Annals of the Great Recession IV.

Recession and recovery are supposed to follow a pattern.[1] Recessions lead to higher unemployment; recovery leads to higher employment. Thus, during the 1990 recession, the share of the working-age population with a job or looking for one fell from just under 67 percent to just over 66 percent. Labor force participation then rose to over 67 percent by 2000. However, since 2000 the pattern has changed. Between the recession of 2000 and the recession of 2007-2008, labor force participation trended downward from 67 percent to just over 66 percent. Since that recession began, the labor participation rate has pursued an even more rapid decline. By September 2014, the rate had fallen to 62.7 percent. It hadn’t climbed any by the end of the year. New entrants to the job market get absorbed, but many of the long-term unemployed remain off the labor market.

Where did the missing 3-4 percent of the potential labor force go? Many of them retired permanently. We can see here the leading edge of the “baby boom” taking up the rocker on the front porch. For anyone born between 1950 and 1954, getting laid off in the recession just sent them into a slightly early retirement. It probably doesn’t make sense to these people to try to fight their way back into a job so that they can work for another year or three. Less than 20 percent of those who are over 65 are still in the work force.

In addition, psychological fragility has replaced resilience as an American character trait. At least, that’s the idea you could get from some economists’ explanations. “Labor market scarring” of workers seems to reflect a belief that job-hunting is a traumatic experience. The unemployed would rather adapt by other means. They move in with aged parents to provide care; they file for disability under the currently easy conditions for gaining it; they probably do a bunch of work off-the-books; and they’re not going to leave anything to their kids.

What are the effects of them not working? The Federal Reserve Bank wants to sustain low interest rates until the labor participation rate rises to “normal.” What if the current rate is the “new normal”? It’s an awful lot of productive labor going to waste. It sets a ceiling on the growth of the economy. Fewer workers paying taxes tightens the screws on federal revenue.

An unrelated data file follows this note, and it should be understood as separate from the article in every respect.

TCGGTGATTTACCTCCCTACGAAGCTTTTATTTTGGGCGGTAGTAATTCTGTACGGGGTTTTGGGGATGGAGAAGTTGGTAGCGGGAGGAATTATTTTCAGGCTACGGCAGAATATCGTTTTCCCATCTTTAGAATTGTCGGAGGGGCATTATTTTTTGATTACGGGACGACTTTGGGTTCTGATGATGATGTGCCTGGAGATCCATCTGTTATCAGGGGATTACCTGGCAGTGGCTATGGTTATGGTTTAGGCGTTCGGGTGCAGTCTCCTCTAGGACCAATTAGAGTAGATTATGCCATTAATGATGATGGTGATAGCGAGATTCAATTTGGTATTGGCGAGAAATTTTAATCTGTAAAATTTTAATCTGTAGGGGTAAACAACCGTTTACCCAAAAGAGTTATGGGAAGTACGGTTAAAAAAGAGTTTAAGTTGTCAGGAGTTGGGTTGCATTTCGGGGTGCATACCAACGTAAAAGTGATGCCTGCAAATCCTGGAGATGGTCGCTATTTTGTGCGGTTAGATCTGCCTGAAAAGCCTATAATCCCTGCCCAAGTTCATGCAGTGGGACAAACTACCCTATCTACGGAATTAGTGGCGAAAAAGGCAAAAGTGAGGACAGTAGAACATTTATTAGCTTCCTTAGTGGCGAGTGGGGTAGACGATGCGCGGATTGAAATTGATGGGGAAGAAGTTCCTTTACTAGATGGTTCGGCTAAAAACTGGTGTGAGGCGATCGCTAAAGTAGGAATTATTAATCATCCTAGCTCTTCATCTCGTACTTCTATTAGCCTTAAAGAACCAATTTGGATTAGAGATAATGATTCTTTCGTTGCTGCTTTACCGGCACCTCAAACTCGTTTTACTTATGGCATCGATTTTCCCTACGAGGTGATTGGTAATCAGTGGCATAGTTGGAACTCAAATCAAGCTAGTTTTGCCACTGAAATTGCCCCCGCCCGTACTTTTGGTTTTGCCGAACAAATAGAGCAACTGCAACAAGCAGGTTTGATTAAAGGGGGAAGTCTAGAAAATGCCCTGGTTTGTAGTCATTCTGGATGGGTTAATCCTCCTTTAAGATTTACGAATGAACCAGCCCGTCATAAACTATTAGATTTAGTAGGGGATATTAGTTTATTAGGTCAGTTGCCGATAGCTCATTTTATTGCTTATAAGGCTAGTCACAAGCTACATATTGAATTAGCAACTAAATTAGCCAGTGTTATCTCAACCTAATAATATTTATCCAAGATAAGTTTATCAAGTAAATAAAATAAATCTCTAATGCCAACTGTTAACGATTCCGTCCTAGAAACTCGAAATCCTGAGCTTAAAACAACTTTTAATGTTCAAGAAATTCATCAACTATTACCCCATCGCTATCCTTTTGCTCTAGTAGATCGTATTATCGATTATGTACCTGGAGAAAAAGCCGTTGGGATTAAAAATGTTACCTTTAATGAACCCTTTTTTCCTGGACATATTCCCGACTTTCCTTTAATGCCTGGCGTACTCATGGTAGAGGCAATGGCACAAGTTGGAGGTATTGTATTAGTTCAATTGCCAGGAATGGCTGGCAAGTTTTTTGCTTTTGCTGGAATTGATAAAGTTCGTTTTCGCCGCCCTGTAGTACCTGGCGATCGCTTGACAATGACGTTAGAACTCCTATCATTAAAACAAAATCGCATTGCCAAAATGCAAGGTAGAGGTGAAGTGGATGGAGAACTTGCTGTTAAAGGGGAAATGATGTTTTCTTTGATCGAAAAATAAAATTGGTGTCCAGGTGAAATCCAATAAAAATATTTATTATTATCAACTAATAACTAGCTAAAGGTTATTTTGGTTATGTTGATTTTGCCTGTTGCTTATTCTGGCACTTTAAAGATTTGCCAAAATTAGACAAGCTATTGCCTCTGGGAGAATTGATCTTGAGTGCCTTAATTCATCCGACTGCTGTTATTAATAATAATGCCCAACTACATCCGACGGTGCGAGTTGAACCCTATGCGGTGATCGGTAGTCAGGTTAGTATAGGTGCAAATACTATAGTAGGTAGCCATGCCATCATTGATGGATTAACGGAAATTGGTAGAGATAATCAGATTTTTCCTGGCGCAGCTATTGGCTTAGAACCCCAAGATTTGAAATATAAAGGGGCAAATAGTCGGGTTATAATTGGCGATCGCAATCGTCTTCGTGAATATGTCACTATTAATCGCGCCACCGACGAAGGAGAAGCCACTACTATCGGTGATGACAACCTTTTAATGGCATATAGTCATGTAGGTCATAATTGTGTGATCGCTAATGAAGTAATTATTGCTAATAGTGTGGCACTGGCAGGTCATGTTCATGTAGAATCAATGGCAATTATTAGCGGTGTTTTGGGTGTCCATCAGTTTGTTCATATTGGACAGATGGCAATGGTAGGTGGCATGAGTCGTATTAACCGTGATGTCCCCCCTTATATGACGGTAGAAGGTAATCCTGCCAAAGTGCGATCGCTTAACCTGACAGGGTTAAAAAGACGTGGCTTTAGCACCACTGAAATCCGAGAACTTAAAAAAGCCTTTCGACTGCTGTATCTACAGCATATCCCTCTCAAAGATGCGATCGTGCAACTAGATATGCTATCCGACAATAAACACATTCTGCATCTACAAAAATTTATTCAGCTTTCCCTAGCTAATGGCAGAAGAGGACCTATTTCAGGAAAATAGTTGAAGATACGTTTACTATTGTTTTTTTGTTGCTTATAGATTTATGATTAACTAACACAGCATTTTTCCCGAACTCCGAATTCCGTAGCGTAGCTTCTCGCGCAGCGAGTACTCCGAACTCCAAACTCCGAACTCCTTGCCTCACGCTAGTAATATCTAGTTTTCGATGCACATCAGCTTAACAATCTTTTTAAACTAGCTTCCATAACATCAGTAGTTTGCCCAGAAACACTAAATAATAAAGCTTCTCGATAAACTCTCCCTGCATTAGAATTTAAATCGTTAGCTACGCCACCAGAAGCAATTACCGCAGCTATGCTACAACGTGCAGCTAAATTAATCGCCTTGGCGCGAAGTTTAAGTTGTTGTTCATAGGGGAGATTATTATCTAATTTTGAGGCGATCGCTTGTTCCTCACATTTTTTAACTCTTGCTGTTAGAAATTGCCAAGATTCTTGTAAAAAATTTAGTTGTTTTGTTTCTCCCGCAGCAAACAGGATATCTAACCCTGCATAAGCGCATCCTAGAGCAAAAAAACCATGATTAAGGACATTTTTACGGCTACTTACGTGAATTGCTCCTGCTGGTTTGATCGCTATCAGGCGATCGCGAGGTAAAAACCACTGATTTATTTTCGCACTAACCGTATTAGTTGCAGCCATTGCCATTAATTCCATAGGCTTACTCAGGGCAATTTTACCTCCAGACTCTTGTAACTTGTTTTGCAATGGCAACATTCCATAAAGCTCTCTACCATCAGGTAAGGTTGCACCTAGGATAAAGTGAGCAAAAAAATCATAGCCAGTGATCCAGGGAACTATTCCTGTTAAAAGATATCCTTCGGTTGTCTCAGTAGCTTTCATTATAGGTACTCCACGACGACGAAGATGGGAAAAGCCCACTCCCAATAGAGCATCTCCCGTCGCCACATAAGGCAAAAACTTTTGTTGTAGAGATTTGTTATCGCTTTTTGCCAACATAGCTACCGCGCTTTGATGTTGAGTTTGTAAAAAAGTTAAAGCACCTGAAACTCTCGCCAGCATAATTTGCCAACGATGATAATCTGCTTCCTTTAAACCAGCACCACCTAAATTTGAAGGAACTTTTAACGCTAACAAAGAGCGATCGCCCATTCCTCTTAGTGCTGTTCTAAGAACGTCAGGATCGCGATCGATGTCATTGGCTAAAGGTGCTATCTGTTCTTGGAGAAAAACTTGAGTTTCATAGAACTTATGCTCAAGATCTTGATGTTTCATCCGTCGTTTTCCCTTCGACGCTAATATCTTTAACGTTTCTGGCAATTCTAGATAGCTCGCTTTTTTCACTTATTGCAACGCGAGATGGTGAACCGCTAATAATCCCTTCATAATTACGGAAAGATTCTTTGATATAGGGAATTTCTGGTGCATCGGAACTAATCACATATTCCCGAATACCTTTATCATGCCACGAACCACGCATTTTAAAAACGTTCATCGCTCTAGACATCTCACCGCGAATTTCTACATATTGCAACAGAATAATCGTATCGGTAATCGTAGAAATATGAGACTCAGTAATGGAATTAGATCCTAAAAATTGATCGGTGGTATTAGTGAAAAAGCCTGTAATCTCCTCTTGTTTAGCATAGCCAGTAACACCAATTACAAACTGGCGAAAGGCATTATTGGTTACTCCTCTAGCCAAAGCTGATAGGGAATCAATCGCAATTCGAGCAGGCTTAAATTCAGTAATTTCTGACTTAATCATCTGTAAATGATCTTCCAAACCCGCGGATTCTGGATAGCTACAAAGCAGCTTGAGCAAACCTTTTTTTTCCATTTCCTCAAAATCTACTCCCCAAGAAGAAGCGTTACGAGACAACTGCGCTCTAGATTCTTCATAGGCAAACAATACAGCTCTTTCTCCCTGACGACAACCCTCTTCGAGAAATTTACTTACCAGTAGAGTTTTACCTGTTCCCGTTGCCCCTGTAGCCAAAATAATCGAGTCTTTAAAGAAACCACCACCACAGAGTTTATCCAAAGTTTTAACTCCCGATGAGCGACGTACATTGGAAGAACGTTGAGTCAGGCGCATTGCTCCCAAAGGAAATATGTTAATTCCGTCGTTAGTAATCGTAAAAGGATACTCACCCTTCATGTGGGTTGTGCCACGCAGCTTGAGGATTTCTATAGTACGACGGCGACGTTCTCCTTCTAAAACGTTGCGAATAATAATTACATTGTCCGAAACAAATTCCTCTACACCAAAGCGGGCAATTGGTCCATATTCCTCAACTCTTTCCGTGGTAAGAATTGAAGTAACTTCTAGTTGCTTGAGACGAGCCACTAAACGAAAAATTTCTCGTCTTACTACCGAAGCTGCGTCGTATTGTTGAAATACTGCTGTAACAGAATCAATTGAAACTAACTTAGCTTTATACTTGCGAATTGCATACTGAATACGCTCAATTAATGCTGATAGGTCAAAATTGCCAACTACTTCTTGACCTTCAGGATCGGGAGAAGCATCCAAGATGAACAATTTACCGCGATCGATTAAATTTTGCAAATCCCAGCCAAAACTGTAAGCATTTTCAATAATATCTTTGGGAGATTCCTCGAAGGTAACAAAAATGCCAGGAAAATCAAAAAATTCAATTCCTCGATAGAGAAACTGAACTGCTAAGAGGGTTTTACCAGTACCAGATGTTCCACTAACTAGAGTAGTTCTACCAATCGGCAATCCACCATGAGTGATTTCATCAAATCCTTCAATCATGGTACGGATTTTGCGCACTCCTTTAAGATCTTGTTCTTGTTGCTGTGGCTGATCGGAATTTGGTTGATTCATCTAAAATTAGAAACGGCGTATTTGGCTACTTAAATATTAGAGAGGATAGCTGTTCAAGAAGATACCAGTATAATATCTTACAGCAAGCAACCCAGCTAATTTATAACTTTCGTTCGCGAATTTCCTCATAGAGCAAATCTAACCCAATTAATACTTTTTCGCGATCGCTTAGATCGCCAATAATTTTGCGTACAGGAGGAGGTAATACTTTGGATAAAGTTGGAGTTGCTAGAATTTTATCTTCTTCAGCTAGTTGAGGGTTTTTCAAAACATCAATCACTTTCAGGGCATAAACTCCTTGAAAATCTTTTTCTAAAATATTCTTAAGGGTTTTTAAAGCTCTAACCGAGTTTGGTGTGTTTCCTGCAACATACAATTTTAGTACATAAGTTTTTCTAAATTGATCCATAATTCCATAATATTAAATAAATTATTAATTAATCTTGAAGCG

The trend toward a lower over-all labor market participation rate masks other changes.[2] The female labor participation rate has fallen from about 74 percent in 1999 to about 70 percent today. One could conjecture that if over-all labor participation was about 67 percent in 2000 and the female rate about 74 percent, then the male participation rate would have been about 60 percent. Similarly, if the over-all rate is about 63 percent today and the female rate is about 70 percent, then the male participation rate would be about 56 percent.

Certainly, the labor participation rate for men has been trending downward since the 1970s.[3] Back in the 1950s and 1960s, only 10 percent of men of working age were not in the labor force. Another trend masked by the over-all data is the shift of better jobs toward women. That trend springs from the shift away from manufacturing (traditionally male work) toward a knowledge and service economy which requires more education. Men are less likely, women more likely, to stick with school. The quality of jobs held by women has steadily improved.

There’s an old joke about a guy in Maine who lost his job. A friend asked him how he was going to get by. The man replied “Well, the t.v. works and the wife works.”

[1] Josh Zumbrun, “Labor-Market Dropouts Stay on the Sidelines,” WSJ, 29 December 2014.

[2] David Leonhardt, “The Distinct Geography of Female Employment,” NYT, 6 January 2015.

[3] In the 1970s the “oil shocks” disorganized the economy and foreign economic competition first became a serious challenge.

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